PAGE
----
Revamping a franchise is not unlike walking a tightrope. A balance of honoring the original canon while mining the story for a fresh audience is nightmarishly tense. It can tank an established brand or breathe new life into it. A common concept in Hollywood currently is to reboot a franchise or start over whenever it gets worn out. “X-Men” tried this, but also blended the storylines into one cohesive universe. Recent fourth entries (“Spy Kids,” “Scream 4,” “Transformers”) aimed to create a whole new multi-film storyline while blending elements of the original trilogy of its films. Though “Transformers” has made a big splash at the box office, the gross and attendance make it the lowest attended thus far. The other two diminish greatly in interest to consider them both duds.
A few years ago, “Rise of the Planet of the Apes” managed to walk this double-edged sword. By honoring the mythos of the original stories, “Rise” created a prequel that shed light on the origin of the simian dominance of the planet. This summer, a sequel has furthered the new storyline while bringing it closer to the events of “Planet of the Apes.”
“Dawn of the Planet of the Apes” takes place ten years after the events of “Rise.” Caesar has led apes to a quiet but protected home outside San Francisco. The few remaining survivors occupy the city. With resources running low, a team ventures out to gather means to prolong existence. Malcom (Jason Clarke), a single father and head of these search parties, attempts to navigate the post-apocalyptic world while coexisting with the apes. As factions within the humans and apes begin to destroy the shaky truce between the two, tensions escalate.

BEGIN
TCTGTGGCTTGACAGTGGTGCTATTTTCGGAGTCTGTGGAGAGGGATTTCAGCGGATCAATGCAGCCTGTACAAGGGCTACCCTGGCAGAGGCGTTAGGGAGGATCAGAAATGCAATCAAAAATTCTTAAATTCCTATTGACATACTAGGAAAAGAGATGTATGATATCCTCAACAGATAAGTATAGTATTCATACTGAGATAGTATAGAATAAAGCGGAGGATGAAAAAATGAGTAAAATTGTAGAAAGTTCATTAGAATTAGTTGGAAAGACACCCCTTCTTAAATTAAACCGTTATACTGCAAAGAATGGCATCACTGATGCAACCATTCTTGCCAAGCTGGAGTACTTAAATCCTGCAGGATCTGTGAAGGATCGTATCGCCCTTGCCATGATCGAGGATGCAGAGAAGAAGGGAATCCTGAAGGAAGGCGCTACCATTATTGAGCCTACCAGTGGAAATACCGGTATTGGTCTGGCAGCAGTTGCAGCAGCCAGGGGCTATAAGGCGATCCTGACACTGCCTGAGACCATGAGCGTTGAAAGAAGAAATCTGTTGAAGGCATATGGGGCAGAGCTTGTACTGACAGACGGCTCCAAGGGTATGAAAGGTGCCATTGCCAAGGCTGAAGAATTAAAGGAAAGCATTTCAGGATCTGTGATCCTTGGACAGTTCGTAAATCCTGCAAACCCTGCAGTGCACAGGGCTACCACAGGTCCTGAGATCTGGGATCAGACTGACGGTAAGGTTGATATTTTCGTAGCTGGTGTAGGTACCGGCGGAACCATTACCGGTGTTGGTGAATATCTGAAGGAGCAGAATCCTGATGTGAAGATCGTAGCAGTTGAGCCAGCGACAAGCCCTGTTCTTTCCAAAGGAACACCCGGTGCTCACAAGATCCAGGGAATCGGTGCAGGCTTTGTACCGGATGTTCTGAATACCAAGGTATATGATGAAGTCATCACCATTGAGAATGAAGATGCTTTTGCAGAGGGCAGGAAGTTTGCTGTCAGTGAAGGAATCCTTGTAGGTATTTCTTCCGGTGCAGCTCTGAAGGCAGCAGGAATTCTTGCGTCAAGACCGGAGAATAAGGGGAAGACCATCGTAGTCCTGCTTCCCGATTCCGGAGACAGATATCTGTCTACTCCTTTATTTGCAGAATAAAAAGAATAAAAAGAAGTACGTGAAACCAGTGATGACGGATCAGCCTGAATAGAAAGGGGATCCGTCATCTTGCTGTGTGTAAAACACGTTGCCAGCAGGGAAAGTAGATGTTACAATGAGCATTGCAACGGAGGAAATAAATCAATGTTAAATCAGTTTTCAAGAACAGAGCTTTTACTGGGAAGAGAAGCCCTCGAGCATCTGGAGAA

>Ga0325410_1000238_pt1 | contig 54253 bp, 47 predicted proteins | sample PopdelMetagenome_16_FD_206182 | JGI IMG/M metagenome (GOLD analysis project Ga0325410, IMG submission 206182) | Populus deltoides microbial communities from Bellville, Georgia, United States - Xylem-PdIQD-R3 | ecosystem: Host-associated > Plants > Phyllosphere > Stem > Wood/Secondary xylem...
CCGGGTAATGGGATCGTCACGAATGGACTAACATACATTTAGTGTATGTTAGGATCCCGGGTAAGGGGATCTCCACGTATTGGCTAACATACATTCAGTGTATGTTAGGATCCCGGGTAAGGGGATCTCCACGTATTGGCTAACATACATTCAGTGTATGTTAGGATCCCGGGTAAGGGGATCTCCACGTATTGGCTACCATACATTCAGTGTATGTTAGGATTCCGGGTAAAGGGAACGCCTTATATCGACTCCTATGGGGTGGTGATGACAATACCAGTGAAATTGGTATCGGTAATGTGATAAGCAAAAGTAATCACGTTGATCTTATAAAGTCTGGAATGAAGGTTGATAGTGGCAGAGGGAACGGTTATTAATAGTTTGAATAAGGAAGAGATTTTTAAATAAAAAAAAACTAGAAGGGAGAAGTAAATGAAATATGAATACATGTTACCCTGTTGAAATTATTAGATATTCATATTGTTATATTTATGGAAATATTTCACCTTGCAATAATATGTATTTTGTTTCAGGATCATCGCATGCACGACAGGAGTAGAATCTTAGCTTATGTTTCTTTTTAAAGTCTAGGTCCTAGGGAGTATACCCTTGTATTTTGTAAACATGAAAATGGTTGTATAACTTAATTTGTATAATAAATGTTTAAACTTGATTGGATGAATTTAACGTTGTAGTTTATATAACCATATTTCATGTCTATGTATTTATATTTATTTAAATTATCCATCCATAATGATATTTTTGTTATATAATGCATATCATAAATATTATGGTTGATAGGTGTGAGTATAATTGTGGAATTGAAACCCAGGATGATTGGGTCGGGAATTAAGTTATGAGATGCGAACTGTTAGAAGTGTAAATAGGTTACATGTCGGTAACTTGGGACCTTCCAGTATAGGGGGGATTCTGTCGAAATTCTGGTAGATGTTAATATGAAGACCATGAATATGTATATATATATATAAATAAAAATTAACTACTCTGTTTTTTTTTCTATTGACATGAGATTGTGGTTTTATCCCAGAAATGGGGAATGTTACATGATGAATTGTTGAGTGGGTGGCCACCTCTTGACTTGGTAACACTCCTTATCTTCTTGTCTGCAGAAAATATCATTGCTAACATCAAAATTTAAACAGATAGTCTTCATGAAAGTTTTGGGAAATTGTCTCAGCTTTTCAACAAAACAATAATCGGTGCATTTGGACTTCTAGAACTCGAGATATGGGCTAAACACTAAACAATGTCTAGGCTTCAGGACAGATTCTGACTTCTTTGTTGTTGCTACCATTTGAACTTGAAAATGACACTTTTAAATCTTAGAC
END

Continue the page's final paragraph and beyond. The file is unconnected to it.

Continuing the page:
“Dawn” is a solid sequel to a surprisingly well-crafted reboot. The scope expands, showing a more stressed environment. Decrepitude and jungle-encased cover the Bay area. Director Matt Reeves shows a collection of characters, both ape and human, as if they are intended to mimic their enemy counterparts. Despite having a large, blockbuster feel, “Dawn” doesn’t dig as deep as it had potential too. The apes feel more layered than the human actors. Filming the CGI primates has led to a nuanced and enriching believability. In a summer rich with blockbusters that can’t exceed pretty good quality, “Dawn” can’t buck the trend. It is an intelligent film that isn’t as smart as it aims to be. But falling short doesn’t prevent the film from being a joy to watch. 3 out of 5 stars.
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